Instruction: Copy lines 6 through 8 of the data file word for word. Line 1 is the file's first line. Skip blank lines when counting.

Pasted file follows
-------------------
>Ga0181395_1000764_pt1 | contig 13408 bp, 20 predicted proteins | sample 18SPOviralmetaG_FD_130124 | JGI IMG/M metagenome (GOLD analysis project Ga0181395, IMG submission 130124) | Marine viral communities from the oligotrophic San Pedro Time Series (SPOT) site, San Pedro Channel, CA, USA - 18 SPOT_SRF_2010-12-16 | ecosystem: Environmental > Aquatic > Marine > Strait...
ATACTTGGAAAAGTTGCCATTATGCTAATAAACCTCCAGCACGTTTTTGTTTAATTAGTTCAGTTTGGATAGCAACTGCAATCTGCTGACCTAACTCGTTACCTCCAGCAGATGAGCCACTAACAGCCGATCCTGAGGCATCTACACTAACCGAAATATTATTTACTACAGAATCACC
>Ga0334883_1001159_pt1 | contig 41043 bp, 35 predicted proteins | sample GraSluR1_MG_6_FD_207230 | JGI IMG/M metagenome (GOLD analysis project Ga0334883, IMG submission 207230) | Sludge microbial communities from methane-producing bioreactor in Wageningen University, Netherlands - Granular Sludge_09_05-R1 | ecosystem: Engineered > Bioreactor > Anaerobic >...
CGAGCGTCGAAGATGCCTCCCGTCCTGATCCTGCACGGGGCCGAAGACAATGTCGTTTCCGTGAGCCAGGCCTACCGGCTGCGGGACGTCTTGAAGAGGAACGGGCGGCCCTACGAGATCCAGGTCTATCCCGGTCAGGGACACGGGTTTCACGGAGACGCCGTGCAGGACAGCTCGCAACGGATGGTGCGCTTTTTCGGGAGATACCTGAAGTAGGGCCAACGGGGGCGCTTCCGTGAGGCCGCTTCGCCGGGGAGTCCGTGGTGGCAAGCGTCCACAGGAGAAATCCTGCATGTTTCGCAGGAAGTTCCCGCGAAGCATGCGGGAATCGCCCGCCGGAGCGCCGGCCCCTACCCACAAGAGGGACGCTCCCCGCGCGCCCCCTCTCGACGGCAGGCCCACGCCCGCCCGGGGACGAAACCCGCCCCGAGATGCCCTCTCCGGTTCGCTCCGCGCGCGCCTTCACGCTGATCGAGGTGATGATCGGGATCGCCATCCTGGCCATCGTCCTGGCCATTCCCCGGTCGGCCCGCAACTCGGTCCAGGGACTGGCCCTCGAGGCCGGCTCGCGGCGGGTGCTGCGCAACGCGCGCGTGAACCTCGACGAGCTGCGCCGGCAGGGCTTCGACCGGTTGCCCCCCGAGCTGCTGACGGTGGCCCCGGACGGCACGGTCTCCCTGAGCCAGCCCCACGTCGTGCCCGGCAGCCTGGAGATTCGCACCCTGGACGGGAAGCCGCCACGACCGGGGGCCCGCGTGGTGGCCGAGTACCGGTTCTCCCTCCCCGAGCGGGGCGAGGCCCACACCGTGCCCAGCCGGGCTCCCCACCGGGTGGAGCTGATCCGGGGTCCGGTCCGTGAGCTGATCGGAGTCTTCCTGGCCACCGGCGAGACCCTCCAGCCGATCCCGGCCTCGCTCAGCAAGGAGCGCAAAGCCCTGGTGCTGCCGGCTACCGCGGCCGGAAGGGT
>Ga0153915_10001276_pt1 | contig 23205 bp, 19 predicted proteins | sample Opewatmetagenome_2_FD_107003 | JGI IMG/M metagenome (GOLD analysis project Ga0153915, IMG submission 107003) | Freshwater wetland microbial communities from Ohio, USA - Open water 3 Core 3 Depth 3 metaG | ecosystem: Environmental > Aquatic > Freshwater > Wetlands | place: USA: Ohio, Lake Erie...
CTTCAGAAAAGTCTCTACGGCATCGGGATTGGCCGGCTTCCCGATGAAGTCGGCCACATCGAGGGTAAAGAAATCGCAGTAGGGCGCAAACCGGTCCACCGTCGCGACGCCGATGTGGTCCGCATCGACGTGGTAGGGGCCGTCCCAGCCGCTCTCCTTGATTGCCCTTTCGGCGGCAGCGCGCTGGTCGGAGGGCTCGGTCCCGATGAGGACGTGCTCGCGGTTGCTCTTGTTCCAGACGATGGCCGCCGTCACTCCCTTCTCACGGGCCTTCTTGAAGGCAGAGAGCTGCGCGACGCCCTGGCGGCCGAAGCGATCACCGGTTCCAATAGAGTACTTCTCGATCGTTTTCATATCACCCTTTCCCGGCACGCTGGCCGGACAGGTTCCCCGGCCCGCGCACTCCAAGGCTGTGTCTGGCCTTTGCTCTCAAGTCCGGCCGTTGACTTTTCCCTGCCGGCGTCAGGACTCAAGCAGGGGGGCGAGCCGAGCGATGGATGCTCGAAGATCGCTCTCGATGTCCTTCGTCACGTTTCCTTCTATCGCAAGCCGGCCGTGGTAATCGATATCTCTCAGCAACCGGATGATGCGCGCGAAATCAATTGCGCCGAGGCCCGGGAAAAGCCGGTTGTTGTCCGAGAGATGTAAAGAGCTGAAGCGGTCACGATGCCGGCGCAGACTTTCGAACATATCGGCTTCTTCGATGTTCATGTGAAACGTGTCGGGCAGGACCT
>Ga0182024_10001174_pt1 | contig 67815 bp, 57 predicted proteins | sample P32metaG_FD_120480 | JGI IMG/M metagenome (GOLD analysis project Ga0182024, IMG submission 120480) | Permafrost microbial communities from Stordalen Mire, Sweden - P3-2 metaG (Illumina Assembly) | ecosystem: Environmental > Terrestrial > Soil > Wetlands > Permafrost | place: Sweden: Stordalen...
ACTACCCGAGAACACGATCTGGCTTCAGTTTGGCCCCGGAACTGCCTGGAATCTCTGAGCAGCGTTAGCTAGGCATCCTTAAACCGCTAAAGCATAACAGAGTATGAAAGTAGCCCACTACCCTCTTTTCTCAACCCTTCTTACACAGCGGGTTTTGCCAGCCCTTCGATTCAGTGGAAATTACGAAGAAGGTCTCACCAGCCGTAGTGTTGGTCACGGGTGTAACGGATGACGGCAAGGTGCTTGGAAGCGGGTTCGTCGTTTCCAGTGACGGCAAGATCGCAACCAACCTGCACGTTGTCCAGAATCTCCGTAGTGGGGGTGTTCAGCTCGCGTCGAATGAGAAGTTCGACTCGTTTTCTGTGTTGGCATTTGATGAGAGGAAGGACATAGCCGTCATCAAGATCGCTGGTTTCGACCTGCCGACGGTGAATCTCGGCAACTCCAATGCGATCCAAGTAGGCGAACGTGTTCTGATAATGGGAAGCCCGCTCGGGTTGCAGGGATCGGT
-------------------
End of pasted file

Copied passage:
CTTCAGAAAAGTCTCTACGGCATCGGGATTGGCCGGCTTCCCGATGAAGTCGGCCACATCGAGGGTAAAGAAATCGCAGTAGGGCGCAAACCGGTCCACCGTCGCGACGCCGATGTGGTCCGCATCGACGTGGTAGGGGCCGTCCCAGCCGCTCTCCTTGATTGCCCTTTCGGCGGCAGCGCGCTGGTCGGAGGGCTCGGTCCCGATGAGGACGTGCTCGCGGTTGCTCTTGTTCCAGACGATGGCCGCCGTCACTCCCTTCTCACGGGCCTTCTTGAAGGCAGAGAGCTGCGCGACGCCCTGGCGGCCGAAGCGATCACCGGTTCCAATAGAGTACTTCTCGATCGTTTTCATATCACCCTTTCCCGGCACGCTGGCCGGACAGGTTCCCCGGCCCGCGCACTCCAAGGCTGTGTCTGGCCTTTGCTCTCAAGTCCGGCCGTTGACTTTTCCCTGCCGGCGTCAGGACTCAAGCAGGGGGGCGAGCCGAGCGATGGATGCTCGAAGATCGCTCTCGATGTCCTTCGTCACGTTTCCTTCTATCGCAAGCCGGCCGTGGTAATCGATATCTCTCAGCAACCGGATGATGCGCGCGAAATCAATTGCGCCGAGGCCCGGGAAAAGCCGGTTGTTGTCCGAGAGATGTAAAGAGCTGAAGCGGTCACGATGCCGGCGCAGACTTTCGAACATATCGGCTTCTTCGATGTTCATGTGAAACGTGTCGGGCAGGACCT
>Ga0182024_10001174_pt1 | contig 67815 bp, 57 predicted proteins | sample P32metaG_FD_120480 | JGI IMG/M metagenome (GOLD analysis project Ga0182024, IMG submission 120480) | Permafrost microbial communities from Stordalen Mire, Sweden - P3-2 metaG (Illumina Assembly) | ecosystem: Environmental > Terrestrial > Soil > Wetlands > Permafrost | place: Sweden: Stordalen...
ACTACCCGAGAACACGATCTGGCTTCAGTTTGGCCCCGGAACTGCCTGGAATCTCTGAGCAGCGTTAGCTAGGCATCCTTAAACCGCTAAAGCATAACAGAGTATGAAAGTAGCCCACTACCCTCTTTTCTCAACCCTTCTTACACAGCGGGTTTTGCCAGCCCTTCGATTCAGTGGAAATTACGAAGAAGGTCTCACCAGCCGTAGTGTTGGTCACGGGTGTAACGGATGACGGCAAGGTGCTTGGAAGCGGGTTCGTCGTTTCCAGTGACGGCAAGATCGCAACCAACCTGCACGTTGTCCAGAATCTCCGTAGTGGGGGTGTTCAGCTCGCGTCGAATGAGAAGTTCGACTCGTTTTCTGTGTTGGCATTTGATGAGAGGAAGGACATAGCCGTCATCAAGATCGCTGGTTTCGACCTGCCGACGGTGAATCTCGGCAACTCCAATGCGATCCAAGTAGGCGAACGTGTTCTGATAATGGGAAGCCCGCTCGGGTTGCAGGGATCGGT